Skip to main content

What do we know about quantum physics?

Everything around us is made up of tiny particles, hidden from our senses. Quantum physics studies this minuscule universe, comprised of matter and energy. The laws governing quantum physics are strange and surprising, often difficult to understand and pose philosophical challenges. What is knowledge? Can we describe reality precisely? What information do we have about nature? Through the “Quantum”  project and the associated debates and activities, we seek to contribute our bit to understanding this discipline. Our approach to quantum physics is open and based on the idea that science, art and thought go hand in hand. This list is just a taste of the contents being generated at the CCCB with quantum physics.

A Quantum World

Soy Cámara online

This episode of Soy Cámaratakes a look at quantum physics and reflects on its importance in our everyday lives.

Sabine Hossenfelder

How Beauty Leads Physics Astray Quantum

Throughout history, many scientific equations have been deemed beautiful, harmonious, or elegant. In Sabine Hossenfelder’s opinion, this use of adjectives shows that theoretical physicists often rely on arguments based on beauty when developing fundamentally new laws of nature. She suggests ...

Víctor Gómez Pin

The Destiny of Quantum Physics

In this lecture, the philosopher Víctor Gómez Pin discusses the relationship between physics and philosophy throughout western history and describes the links between classical thinkers and present-day physics.

Philip Ball and José Ignacio Latorre

Keys Aspects and Dilemmas of the Quantum Story

Despite this science still being in its infancy, humans are able to understand and manipulate material at the subatomic level and probe the origins and development of the universe. Scientific development provides the basis for introducing a new disruptive technology: quantum computing. The ...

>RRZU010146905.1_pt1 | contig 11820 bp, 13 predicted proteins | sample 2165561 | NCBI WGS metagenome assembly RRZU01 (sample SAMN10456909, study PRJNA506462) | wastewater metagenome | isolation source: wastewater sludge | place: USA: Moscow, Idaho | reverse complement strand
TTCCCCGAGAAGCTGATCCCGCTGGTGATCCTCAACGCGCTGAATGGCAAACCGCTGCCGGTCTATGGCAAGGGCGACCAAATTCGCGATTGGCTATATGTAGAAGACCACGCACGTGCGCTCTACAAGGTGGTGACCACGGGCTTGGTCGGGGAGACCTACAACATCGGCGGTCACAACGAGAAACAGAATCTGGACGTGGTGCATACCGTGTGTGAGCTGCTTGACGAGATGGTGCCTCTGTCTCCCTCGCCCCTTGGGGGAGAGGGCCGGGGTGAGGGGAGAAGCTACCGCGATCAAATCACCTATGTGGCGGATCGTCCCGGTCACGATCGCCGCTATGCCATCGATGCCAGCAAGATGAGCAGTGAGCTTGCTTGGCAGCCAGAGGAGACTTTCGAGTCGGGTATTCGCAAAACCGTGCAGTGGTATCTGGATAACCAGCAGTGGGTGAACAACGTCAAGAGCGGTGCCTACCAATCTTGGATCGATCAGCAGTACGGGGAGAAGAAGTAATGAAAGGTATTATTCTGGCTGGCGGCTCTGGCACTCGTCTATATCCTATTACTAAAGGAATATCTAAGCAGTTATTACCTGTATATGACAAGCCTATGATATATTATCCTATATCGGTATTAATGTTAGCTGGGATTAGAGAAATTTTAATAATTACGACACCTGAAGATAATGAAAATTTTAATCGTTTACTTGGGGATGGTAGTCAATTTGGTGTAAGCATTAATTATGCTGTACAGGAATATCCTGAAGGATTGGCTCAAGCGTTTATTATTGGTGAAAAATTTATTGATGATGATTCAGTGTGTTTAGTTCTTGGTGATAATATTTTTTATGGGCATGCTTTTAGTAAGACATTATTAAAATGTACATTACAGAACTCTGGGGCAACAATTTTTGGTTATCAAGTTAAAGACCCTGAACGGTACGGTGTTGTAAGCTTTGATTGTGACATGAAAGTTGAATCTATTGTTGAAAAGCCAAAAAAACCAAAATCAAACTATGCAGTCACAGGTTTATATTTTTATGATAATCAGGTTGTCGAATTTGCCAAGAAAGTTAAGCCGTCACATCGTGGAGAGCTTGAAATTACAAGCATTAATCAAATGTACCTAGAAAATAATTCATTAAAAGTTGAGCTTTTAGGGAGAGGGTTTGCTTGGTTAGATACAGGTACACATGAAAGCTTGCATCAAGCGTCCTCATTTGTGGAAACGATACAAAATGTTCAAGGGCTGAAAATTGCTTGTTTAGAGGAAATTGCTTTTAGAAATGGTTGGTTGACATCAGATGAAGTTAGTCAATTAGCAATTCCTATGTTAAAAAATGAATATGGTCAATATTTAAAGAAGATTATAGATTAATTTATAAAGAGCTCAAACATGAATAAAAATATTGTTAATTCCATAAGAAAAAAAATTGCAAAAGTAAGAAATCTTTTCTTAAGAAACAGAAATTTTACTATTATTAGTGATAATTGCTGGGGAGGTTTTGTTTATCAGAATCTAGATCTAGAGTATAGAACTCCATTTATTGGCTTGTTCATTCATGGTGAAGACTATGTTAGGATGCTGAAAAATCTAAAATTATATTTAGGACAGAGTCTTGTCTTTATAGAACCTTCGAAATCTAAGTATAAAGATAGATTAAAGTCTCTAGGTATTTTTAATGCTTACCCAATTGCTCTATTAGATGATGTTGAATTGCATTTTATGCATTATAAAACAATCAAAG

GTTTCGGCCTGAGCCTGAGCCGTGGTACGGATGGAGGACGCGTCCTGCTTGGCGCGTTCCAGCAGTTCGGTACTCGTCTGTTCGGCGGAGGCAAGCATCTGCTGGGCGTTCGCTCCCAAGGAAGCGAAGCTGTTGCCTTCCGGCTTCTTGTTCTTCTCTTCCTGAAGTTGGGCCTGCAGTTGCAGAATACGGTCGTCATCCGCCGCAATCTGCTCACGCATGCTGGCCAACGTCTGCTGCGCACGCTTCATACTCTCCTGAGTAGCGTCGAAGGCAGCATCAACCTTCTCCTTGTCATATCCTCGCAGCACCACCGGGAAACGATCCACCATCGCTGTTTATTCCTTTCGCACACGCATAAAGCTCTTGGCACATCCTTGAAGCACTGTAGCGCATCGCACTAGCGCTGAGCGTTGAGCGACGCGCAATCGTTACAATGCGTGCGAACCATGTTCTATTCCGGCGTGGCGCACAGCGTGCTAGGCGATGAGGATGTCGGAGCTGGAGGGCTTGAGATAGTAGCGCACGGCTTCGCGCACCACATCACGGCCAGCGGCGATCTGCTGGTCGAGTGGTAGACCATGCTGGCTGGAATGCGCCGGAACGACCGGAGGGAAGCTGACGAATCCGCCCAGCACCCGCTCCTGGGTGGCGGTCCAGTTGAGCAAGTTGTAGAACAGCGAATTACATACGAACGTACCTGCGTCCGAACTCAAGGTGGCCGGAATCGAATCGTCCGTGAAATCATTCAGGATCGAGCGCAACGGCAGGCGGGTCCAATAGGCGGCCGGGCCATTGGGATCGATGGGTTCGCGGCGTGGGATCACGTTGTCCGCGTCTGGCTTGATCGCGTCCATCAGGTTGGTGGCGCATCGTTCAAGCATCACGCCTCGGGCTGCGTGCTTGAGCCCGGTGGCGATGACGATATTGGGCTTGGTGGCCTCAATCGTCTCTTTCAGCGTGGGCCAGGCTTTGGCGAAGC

Lisa Randall

How Physics Scales the Universe

Quantum theories help us to understand a reality that is hidden from our senses, but which affects our daily lives more than we can imagine. Lisa Randall is one of the most important female scientists of our time, author of seminal works that have contributed to our understanding of the universe ...

Maciej Lewenstein and David Mateos

What do we mean when we speak of quantum physics?

The ICREA research professors Maciej Lewenstein (ICFO-UPC) and David Mateos (ICCUB) talk about quantum physics, explaining why it has shaken up our understanding of nature and revealing which aspects of the theory are still a mystery. This session includes a “Free Jazz” show featuring ...

Antonio Acín, Aurelio Juste and Clivia Sotomayor

A quantum future: the next technological revolution?

Over the years, computing has become the main field of quantum experimentation. The quantum computers of the future, capable of doing enormous calculations at high speed and of factoring large numbers, can also decipher the whole of present-day cryptography. What political, economic, and social ...

Víctor Sala, Joan Burdeus and Sonia Fernández-Vidal

Why Are Scriptwriters Obsessed with Physics?

Is it a coincidence that Walter White’s alter ego in Breaking Bad is called Heisenberg? Can you write a happy ending after the Uncertainty Principle? Scriptwriters should not ignore science when writing, as some of the most passionate stories to be serialised for TV are those that have dug deep into quantum physics.

The Quantum Sense

Marta García-Matos

Quantum physics highlights the need for nonsensical humour to give sense to the world: from G. K. Chesterton at his sharpest to the Douglas Adams at his most inquisitive.

The Quantum Sense II: Paradoxes

Marta García-Matos

In the history of quantum physics, three types of paradoxes exist: those that challenge classical physics, those that challenge intuition and common sense, and those that challenge quantum physics itself.

The Quantum Sense IV: Why?

Marta García-Matos

Quantum physics questions several of the intuitive conceptions that we construct following daily interaction with the physical world to make sense of it. One of the most profound is causality, because quantum physics shows that an event can exist without any cause.